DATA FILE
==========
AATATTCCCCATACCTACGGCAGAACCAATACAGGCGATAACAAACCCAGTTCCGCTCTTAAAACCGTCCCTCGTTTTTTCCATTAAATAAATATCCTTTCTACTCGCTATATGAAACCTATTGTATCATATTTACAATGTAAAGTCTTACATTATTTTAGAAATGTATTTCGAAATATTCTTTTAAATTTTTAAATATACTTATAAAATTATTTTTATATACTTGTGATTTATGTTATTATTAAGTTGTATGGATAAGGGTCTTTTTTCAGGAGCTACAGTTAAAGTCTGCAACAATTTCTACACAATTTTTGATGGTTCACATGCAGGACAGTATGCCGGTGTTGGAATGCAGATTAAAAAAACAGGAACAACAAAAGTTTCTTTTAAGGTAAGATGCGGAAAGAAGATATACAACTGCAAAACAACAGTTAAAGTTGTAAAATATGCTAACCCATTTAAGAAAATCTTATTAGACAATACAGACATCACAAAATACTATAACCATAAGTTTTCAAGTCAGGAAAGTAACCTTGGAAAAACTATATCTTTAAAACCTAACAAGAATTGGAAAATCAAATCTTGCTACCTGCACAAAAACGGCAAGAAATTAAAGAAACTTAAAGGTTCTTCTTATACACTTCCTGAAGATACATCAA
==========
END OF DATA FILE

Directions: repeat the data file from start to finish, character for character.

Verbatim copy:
AATATTCCCCATACCTACGGCAGAACCAATACAGGCGATAACAAACCCAGTTCCGCTCTTAAAACCGTCCCTCGTTTTTTCCATTAAATAAATATCCTTTCTACTCGCTATATGAAACCTATTGTATCATATTTACAATGTAAAGTCTTACATTATTTTAGAAATGTATTTCGAAATATTCTTTTAAATTTTTAAATATACTTATAAAATTATTTTTATATACTTGTGATTTATGTTATTATTAAGTTGTATGGATAAGGGTCTTTTTTCAGGAGCTACAGTTAAAGTCTGCAACAATTTCTACACAATTTTTGATGGTTCACATGCAGGACAGTATGCCGGTGTTGGAATGCAGATTAAAAAAACAGGAACAACAAAAGTTTCTTTTAAGGTAAGATGCGGAAAGAAGATATACAACTGCAAAACAACAGTTAAAGTTGTAAAATATGCTAACCCATTTAAGAAAATCTTATTAGACAATACAGACATCACAAAATACTATAACCATAAGTTTTCAAGTCAGGAAAGTAACCTTGGAAAAACTATATCTTTAAAACCTAACAAGAATTGGAAAATCAAATCTTGCTACCTGCACAAAAACGGCAAGAAATTAAAGAAACTTAAAGGTTCTTCTTATACACTTCCTGAAGATACATCAA